Millennial MBAs, NextGen FinTech & the Rise of the Micro Conference

Continuing the millennial and fintech discussion, I recently attended the country’s largest (business) student run digital media conference, the Berkeley HaaS School of Business’ PLAY — a show curated by high achiever millennials, in which SoFi and PayPal were major sponsors, where some 20% of the agenda was focused on financial services disruption, and 25% of the exhibiting, pre-funded start-ups proposed some kind of re-invention of personal finance.
My learnings:

  • In an unstructured analysis by Foundation Capital, roughly 3500 fintech start-ups have received funding in the past 10 years, with some 60-70% started in the past 4. This indicates that many new fincos are just now coming out of their incubation and beta periods.
  • To be perfectly clear, SoFi aspires to do away with your old school banking relationships (if you’re a millennial). SoFi’s narrow target allows the company to rely less on lead generation vehicles – a cost and competitive advantage.
  • As a whole, SMB lending is in trouble, and that’s exactly where nextgen fincos are finding opportunity.
  • Lending Tree portfolio extends to medical and educational loans though SMB lending is still its core. The company has loaned $13 billion so far, with $9 billion in just the past year.
  • Credit Karma claims 45 million members – representing a quarter of all US residents who have a credit score. As a partner to lenders, the company is currently focused on facilitating the student and SMB loan process, but counts as well amongst its customers a broad base including top 10% earning individuals such as consultants, lawyers and bankers.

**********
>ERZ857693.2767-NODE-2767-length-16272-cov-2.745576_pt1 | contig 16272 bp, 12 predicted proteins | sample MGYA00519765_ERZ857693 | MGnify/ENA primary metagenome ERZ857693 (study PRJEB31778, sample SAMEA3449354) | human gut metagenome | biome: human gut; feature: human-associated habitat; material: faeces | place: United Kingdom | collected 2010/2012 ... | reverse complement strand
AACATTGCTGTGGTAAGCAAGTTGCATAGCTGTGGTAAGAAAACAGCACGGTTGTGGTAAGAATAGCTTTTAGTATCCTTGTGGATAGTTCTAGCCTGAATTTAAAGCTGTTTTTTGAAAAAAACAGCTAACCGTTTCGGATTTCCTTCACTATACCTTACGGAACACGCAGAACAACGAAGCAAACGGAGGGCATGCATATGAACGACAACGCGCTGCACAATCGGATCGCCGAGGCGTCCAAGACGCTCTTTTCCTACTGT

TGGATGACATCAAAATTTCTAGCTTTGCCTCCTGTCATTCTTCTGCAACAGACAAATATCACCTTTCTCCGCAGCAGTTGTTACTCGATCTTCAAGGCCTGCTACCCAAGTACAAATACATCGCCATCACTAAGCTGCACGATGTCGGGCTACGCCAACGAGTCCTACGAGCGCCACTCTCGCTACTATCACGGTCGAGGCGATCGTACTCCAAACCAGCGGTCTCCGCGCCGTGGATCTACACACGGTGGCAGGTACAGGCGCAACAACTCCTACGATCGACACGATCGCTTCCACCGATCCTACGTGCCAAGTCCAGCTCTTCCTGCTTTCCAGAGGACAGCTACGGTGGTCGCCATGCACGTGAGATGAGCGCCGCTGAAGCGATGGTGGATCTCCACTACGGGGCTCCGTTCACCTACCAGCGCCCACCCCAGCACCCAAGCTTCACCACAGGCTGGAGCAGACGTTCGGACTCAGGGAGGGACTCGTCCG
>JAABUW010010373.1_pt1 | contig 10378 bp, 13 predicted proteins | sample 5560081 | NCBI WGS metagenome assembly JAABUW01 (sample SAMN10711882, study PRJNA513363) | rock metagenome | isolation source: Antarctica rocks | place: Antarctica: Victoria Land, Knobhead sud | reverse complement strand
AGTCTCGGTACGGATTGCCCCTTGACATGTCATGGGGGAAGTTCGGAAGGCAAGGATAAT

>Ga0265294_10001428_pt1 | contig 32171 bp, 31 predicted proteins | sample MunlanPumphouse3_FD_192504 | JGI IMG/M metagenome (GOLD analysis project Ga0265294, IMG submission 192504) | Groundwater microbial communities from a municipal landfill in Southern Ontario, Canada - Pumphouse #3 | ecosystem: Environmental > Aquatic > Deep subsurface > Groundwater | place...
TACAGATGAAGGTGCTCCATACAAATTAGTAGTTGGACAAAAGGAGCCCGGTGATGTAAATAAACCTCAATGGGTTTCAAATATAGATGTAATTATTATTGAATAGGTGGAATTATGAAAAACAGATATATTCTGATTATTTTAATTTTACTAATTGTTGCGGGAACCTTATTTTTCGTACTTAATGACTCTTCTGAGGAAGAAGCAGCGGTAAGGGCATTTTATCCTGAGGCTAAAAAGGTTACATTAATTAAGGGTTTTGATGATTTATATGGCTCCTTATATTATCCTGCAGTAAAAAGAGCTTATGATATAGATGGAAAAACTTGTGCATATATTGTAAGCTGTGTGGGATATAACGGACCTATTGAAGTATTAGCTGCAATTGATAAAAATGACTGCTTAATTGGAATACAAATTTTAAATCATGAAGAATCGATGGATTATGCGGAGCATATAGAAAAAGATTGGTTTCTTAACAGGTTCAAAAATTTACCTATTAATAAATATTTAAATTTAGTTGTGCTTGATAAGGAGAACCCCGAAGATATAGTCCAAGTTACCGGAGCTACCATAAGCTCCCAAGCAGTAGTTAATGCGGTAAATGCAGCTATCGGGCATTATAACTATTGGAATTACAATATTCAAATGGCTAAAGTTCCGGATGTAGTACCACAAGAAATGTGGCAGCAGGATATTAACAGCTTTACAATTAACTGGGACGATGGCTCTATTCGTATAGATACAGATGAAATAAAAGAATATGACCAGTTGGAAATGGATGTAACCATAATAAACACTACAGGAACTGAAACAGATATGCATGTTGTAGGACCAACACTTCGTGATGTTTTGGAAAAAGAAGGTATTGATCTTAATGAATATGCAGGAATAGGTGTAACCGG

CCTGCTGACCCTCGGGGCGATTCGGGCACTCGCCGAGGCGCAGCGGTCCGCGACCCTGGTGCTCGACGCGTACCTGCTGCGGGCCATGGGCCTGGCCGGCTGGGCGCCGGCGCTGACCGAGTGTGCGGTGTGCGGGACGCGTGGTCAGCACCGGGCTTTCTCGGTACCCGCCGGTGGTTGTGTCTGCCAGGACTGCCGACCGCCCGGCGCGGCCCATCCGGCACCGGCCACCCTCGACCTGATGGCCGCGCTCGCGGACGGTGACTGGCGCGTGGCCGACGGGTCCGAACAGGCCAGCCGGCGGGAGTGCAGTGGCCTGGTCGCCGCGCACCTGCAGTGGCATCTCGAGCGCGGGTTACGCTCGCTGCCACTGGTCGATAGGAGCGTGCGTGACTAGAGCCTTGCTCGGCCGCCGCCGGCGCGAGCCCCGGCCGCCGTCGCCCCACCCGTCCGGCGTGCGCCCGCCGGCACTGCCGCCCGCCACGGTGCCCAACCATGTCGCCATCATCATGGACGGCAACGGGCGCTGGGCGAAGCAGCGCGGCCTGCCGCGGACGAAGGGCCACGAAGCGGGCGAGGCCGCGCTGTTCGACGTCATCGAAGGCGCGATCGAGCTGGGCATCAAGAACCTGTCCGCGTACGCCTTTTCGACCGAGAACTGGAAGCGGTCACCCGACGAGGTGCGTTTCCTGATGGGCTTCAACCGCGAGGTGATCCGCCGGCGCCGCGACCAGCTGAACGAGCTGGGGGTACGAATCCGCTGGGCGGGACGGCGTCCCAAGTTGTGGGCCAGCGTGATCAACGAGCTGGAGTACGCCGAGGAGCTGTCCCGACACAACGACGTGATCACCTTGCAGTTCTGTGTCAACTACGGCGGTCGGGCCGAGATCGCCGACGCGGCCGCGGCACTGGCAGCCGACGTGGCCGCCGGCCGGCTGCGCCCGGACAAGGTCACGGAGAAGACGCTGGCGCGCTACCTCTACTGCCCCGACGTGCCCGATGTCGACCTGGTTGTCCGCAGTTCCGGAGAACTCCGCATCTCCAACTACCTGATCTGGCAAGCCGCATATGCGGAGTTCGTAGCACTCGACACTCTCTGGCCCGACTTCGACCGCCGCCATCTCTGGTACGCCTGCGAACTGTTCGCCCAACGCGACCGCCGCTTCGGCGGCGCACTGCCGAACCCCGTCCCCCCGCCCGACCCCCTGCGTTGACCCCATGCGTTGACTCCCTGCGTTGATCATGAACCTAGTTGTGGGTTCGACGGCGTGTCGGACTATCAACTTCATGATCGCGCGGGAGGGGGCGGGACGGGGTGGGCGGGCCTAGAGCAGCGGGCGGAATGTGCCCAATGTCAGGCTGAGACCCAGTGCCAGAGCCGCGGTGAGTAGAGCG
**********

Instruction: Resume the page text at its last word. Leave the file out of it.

• The bulk of finco competition resides on the supply front, with many companies competing for traffic and attention – this situation likely to force many companies to focus on a specific niche, and to become brands and product lines within larger well-resourced entities.
  • Lending Club on average reduces the debt load for SMBs and consumers by 7% versus their old loans.
  • Banks for the most part are embracing the fintech newcos (know they enemy), but not so much Sallie Mae which is finally seeing a threat to its student loan monopoly.
  • That said, SoFi has originated $6 billion in student loans so far in 2015, tiny in relation to the $1.4 trillion market.
  • Fintech newcos are developing their own models of risk, with a focus on cash flow and income versus credit score benchmarking. SoFi no longer uses FICO scores as a “blunt instrument.”
  • That said, most established newcos are not using un-tested “wacky” data like social media profiling either – primarily to adhere to regulations and best practices such as Fair Lending rules.